Grant Award Details
To identify a therapeutic candidate comprising allogeneic hPSC-derived thymic endothelial cells (TECs) to treat immunodeficiency caused by 22q11 deletion; clinical candidate would be derived from a partially matched donor, thus multi-source allogeneic product
Grant Application Details
- Regenerative Thymic Tissues as Curative Cell Therapy for Patients with 22q11 Deletion Syndrome
We propose a platform to generate transplantable thymus organoids derived from human pluripotent stem cells designed to treat severe immunodeficiencies in children affected by 22q11 DS
Our product could impact 22q11DS and many other pathologies characterized by absence, degeneration or injury of the thymus and resulting in severe immunodeficiencies.
Major Proposed Activities
- Implementation and optimization of conditions that lead to robust, pure, and efficient formation of Thymic Epithelial Cells in 2D from human pluripotent stem cells, exploring signaling pathways.
- Identify biomatrices and culture conditions to promote 3D thymus organoid formation, and test maturation of gene expression of functional thymus markers like FOXN1, Delta-like Notch ligands, AIRE.
- Characterize at the molecular level in vitro derived TECs in comparison to fetal thymic tissues by RNASeq and ATASeq to study transcriptional regulation and chromatin openness and organization.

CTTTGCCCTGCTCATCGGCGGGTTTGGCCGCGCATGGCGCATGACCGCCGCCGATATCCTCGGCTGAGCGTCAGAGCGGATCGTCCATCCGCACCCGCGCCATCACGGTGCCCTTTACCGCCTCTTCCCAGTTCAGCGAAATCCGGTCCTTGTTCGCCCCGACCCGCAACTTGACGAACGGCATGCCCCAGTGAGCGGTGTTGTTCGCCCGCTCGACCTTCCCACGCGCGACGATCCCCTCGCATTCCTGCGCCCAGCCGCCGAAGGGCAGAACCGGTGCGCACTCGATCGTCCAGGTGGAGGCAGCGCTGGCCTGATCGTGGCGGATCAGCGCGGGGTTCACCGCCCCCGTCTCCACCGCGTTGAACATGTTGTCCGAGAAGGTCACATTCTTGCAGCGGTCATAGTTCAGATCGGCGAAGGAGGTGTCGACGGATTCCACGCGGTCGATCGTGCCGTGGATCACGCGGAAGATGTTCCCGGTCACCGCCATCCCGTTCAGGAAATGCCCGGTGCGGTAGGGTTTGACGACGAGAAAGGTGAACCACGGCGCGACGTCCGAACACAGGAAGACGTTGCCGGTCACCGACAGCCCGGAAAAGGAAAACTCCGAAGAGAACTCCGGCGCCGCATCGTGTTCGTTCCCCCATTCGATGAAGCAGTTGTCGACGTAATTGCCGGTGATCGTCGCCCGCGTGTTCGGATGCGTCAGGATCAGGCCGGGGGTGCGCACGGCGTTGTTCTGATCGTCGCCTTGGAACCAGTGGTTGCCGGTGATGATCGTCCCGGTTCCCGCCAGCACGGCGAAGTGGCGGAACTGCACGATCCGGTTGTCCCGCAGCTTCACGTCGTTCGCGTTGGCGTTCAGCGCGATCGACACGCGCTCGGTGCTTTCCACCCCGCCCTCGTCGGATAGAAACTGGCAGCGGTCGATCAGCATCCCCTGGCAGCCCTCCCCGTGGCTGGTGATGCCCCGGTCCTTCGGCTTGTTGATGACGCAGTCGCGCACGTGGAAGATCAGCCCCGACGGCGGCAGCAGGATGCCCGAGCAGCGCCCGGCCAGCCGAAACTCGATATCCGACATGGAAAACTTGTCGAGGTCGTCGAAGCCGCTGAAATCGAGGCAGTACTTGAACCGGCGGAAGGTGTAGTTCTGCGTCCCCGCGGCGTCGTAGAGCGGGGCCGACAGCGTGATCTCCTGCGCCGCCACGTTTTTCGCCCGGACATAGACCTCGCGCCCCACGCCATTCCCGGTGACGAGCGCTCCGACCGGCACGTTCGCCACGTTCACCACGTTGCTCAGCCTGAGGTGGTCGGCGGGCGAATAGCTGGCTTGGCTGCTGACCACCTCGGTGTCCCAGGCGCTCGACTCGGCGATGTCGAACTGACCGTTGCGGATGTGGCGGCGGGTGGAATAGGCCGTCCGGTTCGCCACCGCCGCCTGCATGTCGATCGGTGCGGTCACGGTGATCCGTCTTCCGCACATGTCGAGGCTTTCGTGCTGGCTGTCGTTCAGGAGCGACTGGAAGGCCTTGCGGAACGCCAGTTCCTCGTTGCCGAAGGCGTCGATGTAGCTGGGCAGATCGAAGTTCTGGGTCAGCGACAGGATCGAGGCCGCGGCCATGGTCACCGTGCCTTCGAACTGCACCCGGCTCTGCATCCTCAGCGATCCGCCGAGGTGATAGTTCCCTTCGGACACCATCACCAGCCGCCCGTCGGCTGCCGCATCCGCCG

- Defining and Correcting the Cell-Intrinsic Defects in 22q11 TEC Ontogeny and identify potential drugs/pathways (e.g. Vitamin B12, retinoid acid) that could compensate for the thymic defects in 22q11DS
- Test transplantability and efficacy of thymic organids in vivo in nude athymic mice and assess T-cell maturation and reconstitution of TCR repertoire upon cotransplantation of hematopoietic stem cells
- Understanding Sustainability and Structural Organization of the Thymic Organoid In Vivo by assessment of growth, compartmentalization, maturation, and vascularization of the transplants
Our objective is to develop a therapeutic product designed to treat children with 22q11DS and severe immunodeficiency (complete DiGeorge) with no access to allogenic thymic transplantation and urgent need for alternative therapies. These children, if not treated, have a life expectation of just two years. Our research will benefit the state of California and its citizens by significantly advancing the medical therapy and options for the community.